Date Published: May 11, 2018
Publisher: Public Library of Science
Author(s): Jewel Gausman, Ivan Meija Guevara, S. V. Subramanian, Fahad Razak, Peter Byass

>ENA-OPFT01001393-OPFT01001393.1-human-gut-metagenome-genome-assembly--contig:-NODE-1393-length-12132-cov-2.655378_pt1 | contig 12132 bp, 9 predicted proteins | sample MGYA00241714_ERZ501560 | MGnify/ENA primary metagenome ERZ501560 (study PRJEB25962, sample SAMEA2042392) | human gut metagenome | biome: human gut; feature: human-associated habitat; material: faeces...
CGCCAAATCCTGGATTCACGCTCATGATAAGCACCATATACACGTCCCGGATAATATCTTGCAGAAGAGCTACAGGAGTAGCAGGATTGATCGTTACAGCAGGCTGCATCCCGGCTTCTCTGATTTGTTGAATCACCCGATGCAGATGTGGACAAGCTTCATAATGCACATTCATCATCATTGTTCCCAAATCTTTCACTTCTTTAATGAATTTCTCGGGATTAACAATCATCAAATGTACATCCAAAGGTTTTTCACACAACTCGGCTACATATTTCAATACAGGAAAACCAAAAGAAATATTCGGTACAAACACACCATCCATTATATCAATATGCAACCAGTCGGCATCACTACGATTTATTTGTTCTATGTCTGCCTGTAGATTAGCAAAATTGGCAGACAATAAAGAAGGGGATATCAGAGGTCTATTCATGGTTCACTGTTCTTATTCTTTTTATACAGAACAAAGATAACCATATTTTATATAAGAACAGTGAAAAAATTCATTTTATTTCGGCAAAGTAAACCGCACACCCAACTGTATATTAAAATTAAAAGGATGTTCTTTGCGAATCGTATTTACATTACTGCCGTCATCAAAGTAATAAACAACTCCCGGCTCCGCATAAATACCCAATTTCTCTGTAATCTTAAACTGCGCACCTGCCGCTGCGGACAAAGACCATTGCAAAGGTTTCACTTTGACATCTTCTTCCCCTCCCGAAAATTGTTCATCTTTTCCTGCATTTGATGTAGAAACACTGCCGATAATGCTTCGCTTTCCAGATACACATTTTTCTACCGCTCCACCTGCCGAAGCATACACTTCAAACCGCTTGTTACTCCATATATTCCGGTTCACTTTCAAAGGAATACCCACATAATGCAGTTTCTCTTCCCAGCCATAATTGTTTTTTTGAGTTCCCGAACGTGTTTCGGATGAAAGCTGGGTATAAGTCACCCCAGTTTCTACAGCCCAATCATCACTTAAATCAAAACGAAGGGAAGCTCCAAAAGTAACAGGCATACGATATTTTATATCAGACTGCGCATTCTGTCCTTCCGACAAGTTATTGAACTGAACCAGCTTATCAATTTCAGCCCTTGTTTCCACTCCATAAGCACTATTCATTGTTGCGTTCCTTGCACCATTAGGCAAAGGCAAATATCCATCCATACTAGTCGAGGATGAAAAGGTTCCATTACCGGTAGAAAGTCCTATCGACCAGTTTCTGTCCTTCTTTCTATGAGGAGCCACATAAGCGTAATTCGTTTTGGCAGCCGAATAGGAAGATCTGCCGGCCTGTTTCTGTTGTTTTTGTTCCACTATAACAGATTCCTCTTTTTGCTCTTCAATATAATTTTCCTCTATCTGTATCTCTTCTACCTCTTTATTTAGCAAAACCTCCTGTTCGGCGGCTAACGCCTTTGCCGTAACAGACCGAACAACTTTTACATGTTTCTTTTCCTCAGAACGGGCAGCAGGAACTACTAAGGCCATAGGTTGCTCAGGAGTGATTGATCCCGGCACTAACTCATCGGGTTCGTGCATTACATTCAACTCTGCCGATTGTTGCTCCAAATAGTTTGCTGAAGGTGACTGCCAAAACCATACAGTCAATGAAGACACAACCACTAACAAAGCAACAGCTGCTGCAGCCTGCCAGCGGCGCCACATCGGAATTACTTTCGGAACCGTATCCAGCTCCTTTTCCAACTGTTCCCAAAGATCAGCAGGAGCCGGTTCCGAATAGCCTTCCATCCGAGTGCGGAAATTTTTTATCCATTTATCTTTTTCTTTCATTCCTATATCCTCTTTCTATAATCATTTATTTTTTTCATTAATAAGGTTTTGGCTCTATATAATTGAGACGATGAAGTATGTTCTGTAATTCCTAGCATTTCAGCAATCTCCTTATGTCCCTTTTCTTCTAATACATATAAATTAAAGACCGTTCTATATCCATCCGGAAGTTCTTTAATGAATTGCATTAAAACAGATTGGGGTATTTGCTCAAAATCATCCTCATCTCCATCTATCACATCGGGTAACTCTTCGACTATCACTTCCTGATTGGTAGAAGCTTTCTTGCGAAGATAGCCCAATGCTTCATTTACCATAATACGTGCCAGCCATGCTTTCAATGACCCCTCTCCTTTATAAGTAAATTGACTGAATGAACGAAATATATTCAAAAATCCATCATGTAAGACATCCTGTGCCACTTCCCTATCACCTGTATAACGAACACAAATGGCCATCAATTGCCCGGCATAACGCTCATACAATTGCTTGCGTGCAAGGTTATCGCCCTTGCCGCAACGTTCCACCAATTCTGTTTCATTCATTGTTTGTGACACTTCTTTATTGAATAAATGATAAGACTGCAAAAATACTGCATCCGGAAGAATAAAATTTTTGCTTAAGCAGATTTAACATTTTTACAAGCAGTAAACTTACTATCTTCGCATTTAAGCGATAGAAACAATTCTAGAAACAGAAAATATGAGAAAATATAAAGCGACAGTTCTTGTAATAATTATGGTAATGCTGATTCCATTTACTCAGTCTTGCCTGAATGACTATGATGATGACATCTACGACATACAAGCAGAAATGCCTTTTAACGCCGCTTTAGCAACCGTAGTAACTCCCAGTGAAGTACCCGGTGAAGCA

Abstract: BackgroundAdult height reflects childhood circumstances and is associated with health, longevity, and maternal–fetal outcomes. Mean height is an important population metric, and declines in height have occurred in several low- and middle-income countries, especially in Africa, over the last several decades. This study examines changes at the population level in the distribution of height over time across a broad range of low- and middle-income countries during the past half century.Methods and findingsThe study population comprised 1,122,845 women aged 25–49 years from 59 countries with women’s height measures available from four 10-year birth cohorts from 1950 to 1989 using data from the Demographic and Health Surveys (DHS) collected between 1993 and 2013. Multilevel regression models were used to examine the association between (1) mean height and standard deviation (SD) of height (a population-level measure of inequality) and (2) median height and the 5th and 95th percentiles of height. Mean-difference plots were used to conduct a graphical analysis of shifts in the distribution within countries over time. Overall, 26 countries experienced a significant increase, 26 experienced no significant change, and 7 experienced a significant decline in mean height between the first and last birth cohorts. Rwanda experienced the greatest loss in height (−1.4 cm, 95% CI: −1.84 cm, −0.96 cm) while Colombia experienced the greatest gain in height (2.6 cm, 95% CI: 2.36 cm, 2.84 cm). Between 1950 and 1989, 24 out of 59 countries experienced a significant change in the SD of women’s height, with increased SD in 7 countries—all of which are located in sub-Saharan Africa. The distribution of women’s height has not stayed constant across successive birth cohorts, and regression models suggest there is no evidence of a significant relationship between mean height and the SD of height (β = 0.015 cm, 95% CI: −0.032 cm, 0.061 cm), while there is evidence for a positive association between median height and the 5th percentile (β = 0.915 cm, 95% CI: 0.820 cm, 1.002 cm) and 95th percentile (β = 0.995 cm, 95% CI: 0.925 cm, 1.066 cm) of height. Benin experienced the largest relative expansion in the distribution of height. In Benin, the ratio of variance between the latest and earliest cohort is estimated as 1.5 (95% CI: 1.4, 1.6), while Lesotho and Uganda experienced the greatest relative contraction of the distribution, with the ratio of variance between the latest and earliest cohort estimated as 0.8 (95% CI: 0.7, 0.9) in both countries. Limitations of the study include the representativeness of DHS surveys over time, age-related height loss, and consistency in the measurement of height between surveys.ConclusionsThe findings of this study indicate that the population-level distribution of women’s height does not stay constant in relation to mean changes. Because using mean height as a summary population measure does not capture broader distributional changes, overreliance on the mean may lead investigators to underestimate disparities in the distribution of environmental and nutritional determinants of health.